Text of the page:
Last week brought duck, though the entire bird wasn’t used to prepare the entry. What to do with the remainders, then? Not wishing to be wasteful, and being of a culinary bent, this journal’s future path was clear – make soup! Specifically, Vietnamese duck soup, or pho, elevates the leftovers to stardom and beyond.
Today’s variation on a Vietnamese classic is offered on a site called Honest Food. While the site is oriented to outdoorsmen, and provides tips on what to do in the kitchen following a successful day in the field, that didn’t prevent me from adopting a great suggestion on what to do with leftover duck. Part of yesterday’s poultry made Mondor; what remained went into pho. Quite a spectacular second act, wouldn’t you say?
Just as Duck Pho makes subtle changes to the more familiar beef version, today’s entry continues the innovation and replaces the bean sprouts with baby bok choi and oyster mushrooms. Not only are the latter additions tastier, but they provide a more pleasing texture too.
Of course, broth makes a great pho, and that part remains true to design. The herbs and veggies also are centrally important, though, and today’s entry doesn’t skimp. The noodles matter too, and while most varieties work, good Vietnamese rice noodles fill in with style:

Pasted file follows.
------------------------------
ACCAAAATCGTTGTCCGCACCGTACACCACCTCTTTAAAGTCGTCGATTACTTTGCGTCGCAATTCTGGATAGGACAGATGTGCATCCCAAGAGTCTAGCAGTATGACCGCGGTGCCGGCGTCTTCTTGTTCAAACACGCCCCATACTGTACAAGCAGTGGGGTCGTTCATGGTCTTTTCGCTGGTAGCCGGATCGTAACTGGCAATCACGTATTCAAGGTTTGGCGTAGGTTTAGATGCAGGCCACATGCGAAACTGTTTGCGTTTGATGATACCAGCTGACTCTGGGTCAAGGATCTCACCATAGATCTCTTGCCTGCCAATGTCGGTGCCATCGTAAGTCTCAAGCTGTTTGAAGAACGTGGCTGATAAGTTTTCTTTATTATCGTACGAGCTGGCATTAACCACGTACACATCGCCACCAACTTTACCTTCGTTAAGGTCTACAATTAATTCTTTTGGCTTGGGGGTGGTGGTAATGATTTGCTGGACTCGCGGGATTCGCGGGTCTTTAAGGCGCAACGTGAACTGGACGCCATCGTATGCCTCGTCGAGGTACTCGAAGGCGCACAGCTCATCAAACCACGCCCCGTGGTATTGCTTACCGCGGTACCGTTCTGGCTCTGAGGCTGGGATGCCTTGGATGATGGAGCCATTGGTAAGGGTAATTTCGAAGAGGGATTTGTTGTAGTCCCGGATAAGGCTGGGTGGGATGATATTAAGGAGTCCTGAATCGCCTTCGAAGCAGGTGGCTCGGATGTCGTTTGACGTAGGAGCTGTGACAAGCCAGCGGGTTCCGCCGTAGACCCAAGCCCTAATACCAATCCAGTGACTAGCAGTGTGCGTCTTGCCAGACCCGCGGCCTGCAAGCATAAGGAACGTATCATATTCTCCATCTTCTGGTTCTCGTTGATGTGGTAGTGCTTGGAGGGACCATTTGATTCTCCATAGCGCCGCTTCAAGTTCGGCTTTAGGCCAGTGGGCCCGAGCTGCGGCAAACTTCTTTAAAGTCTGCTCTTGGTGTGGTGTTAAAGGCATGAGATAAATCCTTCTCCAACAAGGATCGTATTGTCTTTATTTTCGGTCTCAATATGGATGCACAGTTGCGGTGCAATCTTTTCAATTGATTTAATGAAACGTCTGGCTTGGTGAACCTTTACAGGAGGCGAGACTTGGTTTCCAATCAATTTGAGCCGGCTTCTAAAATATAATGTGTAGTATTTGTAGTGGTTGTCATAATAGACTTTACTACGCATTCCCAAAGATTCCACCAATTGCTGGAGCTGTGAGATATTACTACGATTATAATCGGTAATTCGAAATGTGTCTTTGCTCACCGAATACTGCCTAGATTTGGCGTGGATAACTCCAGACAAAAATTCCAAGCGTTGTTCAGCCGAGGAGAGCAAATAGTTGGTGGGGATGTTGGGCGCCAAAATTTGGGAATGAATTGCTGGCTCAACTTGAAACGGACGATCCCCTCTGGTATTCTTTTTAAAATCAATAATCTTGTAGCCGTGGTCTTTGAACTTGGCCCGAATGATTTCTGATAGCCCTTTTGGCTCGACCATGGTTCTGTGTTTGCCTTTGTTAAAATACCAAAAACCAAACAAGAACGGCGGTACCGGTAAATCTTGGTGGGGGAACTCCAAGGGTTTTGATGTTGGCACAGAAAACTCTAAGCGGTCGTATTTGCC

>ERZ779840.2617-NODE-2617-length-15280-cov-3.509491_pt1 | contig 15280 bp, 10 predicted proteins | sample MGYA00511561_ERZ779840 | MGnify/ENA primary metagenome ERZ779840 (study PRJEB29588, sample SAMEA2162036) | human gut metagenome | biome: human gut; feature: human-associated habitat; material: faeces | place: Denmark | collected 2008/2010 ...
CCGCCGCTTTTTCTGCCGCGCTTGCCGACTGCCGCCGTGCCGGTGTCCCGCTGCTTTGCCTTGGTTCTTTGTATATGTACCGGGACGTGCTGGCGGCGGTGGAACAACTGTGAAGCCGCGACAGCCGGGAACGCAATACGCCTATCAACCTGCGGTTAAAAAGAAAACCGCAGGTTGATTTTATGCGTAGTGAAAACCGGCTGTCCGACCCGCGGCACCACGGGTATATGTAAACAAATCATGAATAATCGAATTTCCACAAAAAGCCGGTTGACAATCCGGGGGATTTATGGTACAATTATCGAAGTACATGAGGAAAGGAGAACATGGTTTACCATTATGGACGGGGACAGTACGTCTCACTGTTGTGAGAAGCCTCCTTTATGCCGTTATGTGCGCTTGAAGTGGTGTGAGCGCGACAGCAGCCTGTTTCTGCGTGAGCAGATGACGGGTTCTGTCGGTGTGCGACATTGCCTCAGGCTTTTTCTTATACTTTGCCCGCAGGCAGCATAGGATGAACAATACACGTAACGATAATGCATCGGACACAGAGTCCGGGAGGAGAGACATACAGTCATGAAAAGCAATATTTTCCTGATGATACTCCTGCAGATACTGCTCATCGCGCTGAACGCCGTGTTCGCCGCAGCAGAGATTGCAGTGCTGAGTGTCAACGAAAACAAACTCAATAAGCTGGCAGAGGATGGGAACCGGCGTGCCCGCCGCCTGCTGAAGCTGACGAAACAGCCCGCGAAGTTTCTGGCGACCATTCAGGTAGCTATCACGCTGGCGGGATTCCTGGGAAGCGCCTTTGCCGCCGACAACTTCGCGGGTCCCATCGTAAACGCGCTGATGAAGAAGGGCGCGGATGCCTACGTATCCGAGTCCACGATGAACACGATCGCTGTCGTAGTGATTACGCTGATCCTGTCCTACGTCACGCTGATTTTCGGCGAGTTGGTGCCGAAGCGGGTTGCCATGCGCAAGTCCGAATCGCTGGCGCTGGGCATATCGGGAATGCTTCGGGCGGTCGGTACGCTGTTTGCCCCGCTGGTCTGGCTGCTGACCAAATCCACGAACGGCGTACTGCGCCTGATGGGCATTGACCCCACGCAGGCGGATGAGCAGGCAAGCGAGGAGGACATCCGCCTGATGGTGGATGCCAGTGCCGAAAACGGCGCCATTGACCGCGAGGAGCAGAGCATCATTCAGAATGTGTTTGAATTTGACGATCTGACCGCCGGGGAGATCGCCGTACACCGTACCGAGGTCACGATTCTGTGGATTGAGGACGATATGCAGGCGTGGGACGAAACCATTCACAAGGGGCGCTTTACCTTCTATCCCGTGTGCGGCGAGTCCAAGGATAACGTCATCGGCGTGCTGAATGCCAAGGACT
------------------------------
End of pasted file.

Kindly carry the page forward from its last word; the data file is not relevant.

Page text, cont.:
It’s a pity today’s main photo doesn’t convey action, because the steam rising from the soup is intoxicating. Not only does it carry the broth’s spices sweetly embracing the duck, but it also announces the warming ginger, spicy pepper and leafy greenery that await. The steam has more practical purpose as well, to finish cooking the meat.
If the duck above looks a bit pink, that’s because it is, and by design. As with all phos, the meat is pan-seared separately, then is sliced thinly and is placed in soup nearly raw. Because the broth is piping hot, and the duck is so thin, it takes only seconds for it to cook through entirely. What this does is to keep the meat supple and tender, allowing it to absorb the intense flavors surrounding it. Mere seconds after the leading picture was snapped, the duck was no longer pink.